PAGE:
The Company's goal was to create projects where anglophone and francophone artists could work together and explore each other's culture. Many of its early projects have been bilingual.
The inaugural production was Echo, adapted from poet Ann Diamond's A Nun's Diary and directed by Robert Lepage. The Company also presented Ackerman's L'Affaire Tartuffe, her adaptation of Shakespeare's Measure for Measure, her adaptation of Strindberg's Miss Julie, and her Blue Valentine among others. The productions were presented in the studio space at the Monument National. Shapiro resigned from the company in 1994; Ackerman in 1997.
Guy Sprung was Artistic Director from 1997 to 2021. He changed the name to Infinithéâtre, with a mandate to develop and produce new Quebec plays in English. Since 2016, the mandate was expanded to include works by Indigenous writers from across Canada. During his tenure, the Company mounted forty world premieres of Quebec plays in English.
The Company went on hiatus in the 1997-98 season, encouraging new writers with a series of workshops and staged readings. In 1998, it announced a packed season in a new venue including works from many local young talents, dance, readings, cabarets and outreach programs. In October 1999, it presented a daring (and largely successful) production of Beckett's Endgame (directed by Sprung) in an abandoned foundry in Montreal's Griffintown. In September, 2001, Infinithéâtre presented Endgame at the Cairo International Festival for Experimental Theatre.
In 2000, in co-production with the Francophone theatre company Omnibus, Michael Mackenzie's bilingual play Farce was mounted as an official Heritage Canada Millennium event at Espace Libre. The following year, Byron Ayanoglu's play Food/Bouffe, was staged at the Lion d'Or, and was a sold out featured event of the 2001 Montréal Highlights Festival. In 2002 Jacob Richmond's Small Returns and Trevor Ferguson's Long, Long, Short, Long were mounted at the Monument National.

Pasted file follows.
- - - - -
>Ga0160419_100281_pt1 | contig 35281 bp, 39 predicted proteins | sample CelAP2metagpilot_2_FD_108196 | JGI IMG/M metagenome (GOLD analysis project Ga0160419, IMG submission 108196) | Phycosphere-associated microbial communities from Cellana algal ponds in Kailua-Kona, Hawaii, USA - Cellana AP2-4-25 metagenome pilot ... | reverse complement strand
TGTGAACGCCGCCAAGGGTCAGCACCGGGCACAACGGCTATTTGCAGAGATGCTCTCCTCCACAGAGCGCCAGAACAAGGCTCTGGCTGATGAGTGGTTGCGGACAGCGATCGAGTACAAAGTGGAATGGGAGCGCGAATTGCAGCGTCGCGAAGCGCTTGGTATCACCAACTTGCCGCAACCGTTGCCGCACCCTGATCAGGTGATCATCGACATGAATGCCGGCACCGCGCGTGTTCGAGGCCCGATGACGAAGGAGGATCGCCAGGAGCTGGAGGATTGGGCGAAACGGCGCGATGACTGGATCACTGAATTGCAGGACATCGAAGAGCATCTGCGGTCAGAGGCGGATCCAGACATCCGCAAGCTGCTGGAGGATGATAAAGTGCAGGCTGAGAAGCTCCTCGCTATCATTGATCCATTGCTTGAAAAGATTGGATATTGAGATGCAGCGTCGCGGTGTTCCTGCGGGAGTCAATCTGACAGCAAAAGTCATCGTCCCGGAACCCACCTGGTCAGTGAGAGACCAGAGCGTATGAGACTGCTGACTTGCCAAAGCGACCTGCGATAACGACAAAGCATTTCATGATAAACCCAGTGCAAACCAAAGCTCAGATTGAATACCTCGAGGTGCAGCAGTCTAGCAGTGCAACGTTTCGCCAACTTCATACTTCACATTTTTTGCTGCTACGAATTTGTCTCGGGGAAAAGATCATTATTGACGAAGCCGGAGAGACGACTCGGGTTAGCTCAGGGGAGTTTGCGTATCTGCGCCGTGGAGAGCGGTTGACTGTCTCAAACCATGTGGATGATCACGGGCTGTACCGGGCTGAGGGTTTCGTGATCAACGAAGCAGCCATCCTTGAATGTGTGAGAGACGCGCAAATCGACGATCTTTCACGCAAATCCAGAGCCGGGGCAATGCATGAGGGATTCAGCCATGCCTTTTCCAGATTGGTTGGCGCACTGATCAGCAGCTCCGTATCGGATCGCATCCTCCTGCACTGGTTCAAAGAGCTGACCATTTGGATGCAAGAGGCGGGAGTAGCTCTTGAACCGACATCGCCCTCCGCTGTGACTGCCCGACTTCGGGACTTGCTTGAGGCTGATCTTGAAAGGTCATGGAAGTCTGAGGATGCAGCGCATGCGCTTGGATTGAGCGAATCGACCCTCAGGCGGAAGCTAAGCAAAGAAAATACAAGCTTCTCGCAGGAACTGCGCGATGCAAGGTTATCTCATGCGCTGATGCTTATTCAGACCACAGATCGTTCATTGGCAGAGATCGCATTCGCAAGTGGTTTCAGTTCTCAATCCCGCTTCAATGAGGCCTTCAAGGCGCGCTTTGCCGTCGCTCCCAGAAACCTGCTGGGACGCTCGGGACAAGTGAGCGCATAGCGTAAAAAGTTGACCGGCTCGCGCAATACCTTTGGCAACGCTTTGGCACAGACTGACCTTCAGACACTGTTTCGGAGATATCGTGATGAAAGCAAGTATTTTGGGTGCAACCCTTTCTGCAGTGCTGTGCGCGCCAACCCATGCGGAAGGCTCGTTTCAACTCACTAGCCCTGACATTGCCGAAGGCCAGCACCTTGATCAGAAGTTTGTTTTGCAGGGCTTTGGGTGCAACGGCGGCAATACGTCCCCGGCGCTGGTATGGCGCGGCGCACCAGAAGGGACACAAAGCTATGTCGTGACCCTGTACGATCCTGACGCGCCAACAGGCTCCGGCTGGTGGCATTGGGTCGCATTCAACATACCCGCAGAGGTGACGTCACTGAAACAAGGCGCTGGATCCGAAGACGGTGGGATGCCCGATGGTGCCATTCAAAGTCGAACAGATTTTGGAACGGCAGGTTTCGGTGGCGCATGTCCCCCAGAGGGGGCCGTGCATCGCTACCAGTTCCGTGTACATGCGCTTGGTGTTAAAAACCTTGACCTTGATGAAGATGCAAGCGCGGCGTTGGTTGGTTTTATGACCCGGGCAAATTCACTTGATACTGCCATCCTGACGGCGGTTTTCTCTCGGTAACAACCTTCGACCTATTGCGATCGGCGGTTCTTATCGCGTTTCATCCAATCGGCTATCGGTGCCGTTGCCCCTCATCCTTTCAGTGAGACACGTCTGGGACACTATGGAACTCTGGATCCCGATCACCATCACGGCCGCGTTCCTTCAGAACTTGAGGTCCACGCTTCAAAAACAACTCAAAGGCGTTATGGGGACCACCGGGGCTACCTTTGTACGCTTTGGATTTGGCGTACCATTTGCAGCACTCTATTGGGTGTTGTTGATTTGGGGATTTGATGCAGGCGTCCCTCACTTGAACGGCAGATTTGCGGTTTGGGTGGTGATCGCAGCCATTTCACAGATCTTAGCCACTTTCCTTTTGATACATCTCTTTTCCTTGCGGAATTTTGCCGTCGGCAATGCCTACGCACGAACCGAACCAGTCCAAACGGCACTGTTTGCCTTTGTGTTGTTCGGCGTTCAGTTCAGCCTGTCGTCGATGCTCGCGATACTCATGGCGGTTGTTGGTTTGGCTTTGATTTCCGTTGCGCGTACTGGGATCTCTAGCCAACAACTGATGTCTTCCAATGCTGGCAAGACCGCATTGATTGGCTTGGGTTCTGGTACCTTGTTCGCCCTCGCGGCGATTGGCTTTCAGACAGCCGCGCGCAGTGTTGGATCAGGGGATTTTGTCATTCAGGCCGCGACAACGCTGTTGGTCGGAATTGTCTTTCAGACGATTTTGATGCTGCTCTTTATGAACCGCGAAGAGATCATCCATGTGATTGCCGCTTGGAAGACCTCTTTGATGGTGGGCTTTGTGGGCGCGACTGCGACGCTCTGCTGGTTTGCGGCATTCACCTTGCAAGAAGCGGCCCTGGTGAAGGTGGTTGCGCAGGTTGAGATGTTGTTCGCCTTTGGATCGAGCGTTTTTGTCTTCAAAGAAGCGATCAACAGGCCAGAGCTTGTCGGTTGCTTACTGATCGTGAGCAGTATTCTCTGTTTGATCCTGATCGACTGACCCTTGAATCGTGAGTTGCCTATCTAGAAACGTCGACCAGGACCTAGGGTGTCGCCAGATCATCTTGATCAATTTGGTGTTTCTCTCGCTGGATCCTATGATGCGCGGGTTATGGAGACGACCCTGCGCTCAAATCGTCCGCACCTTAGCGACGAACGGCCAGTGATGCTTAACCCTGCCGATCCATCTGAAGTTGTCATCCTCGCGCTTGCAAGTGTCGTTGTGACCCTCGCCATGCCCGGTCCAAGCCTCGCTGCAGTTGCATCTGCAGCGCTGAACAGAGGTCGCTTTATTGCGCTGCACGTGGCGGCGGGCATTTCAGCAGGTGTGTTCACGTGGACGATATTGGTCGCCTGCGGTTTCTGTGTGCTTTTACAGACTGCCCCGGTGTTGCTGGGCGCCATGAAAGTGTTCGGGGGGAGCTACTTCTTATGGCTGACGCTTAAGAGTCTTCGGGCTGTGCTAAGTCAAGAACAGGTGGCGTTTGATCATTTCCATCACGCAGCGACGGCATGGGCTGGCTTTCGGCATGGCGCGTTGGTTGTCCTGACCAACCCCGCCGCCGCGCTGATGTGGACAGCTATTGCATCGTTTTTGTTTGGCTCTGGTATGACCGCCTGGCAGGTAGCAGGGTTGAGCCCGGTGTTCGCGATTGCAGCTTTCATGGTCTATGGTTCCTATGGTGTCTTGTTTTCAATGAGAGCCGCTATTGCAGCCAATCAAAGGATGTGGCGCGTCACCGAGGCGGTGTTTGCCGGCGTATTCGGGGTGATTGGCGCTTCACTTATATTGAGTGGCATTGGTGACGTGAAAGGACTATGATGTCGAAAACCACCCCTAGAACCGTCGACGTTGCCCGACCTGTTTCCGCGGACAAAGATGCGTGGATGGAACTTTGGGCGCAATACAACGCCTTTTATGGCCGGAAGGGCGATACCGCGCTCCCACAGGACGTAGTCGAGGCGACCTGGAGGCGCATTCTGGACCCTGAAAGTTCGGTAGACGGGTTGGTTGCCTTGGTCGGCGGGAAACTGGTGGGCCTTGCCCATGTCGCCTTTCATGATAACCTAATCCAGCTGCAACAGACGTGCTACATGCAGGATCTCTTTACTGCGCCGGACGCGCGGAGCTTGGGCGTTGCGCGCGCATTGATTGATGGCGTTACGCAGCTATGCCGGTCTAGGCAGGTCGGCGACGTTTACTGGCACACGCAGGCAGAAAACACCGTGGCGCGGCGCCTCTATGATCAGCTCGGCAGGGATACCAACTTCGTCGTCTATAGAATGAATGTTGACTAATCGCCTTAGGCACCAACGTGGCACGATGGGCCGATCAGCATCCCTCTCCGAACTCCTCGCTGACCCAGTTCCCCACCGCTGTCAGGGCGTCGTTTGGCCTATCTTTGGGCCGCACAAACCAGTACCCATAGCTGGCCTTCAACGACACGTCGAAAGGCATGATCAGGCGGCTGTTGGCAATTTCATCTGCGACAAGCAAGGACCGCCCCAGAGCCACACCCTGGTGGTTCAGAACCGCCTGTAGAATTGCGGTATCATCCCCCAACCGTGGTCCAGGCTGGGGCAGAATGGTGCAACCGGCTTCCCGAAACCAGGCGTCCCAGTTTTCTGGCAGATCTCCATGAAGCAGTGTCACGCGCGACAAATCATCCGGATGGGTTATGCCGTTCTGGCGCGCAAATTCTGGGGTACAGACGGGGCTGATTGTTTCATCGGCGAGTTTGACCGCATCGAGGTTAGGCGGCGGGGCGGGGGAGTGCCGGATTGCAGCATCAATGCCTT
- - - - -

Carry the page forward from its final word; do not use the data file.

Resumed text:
In 2003 Infinithéâtre staged a series of workshops for a contemporary anti-war version of Richard III in response to the invasion of Iraq by American and British forces, which was then produced at Manitoba Theatre Centre with William Hurt in the cast. The same year, Guy Sprung's adaptation of George Bernard Shaw's Major Barbara was co-produced with the Saidye Bronfman Centre.
In 2004, the run of Yann Martel's The Facts Behind The Helsinki Roccamatios was extended, and won an award for English theatre in Québec. In 2007, it was featured in the National Arts Centre's Québec Scene, and in 2008 at the Factory Theatre.
Guy Sprung's controversial play Death and Taxes (Saidye Bronfman Centre 2005) was nominated by the French Critics Association as best English production of the season. Carolyn Guillet's Seventeen [Anonymous] Women premiered in the Bain St-Michel. The 2007/08 seasons featured Daniel Danis' Celle-là/That Woman, Jason Maghanoy's Gas and Trevor Ferguson's Zarathustra Said Some Things, No?.
In April, 2018, Infinithéâtre presented Fight On! by Guy Sprung. It considers the possible consequences of a visit to Canada by the third son of Charles Dickens, Francis (Frank) Jeffery Dickens, who was a member of the North West Mounted Police from 1874 to 1885, during the final days of the Riel Rebellion. Performances took place in Espace Knox.
The Pipeline, a developmental workshop and public reading series of plays was inaugurated in 2006 as an annual event.
Infinithéâtre performs in a former swimming pool, Le Bain St-Michel in Mile End, Montreal.
As of March 2021, Zach Fraser is Artistic Director.
Last updated 2020-09-11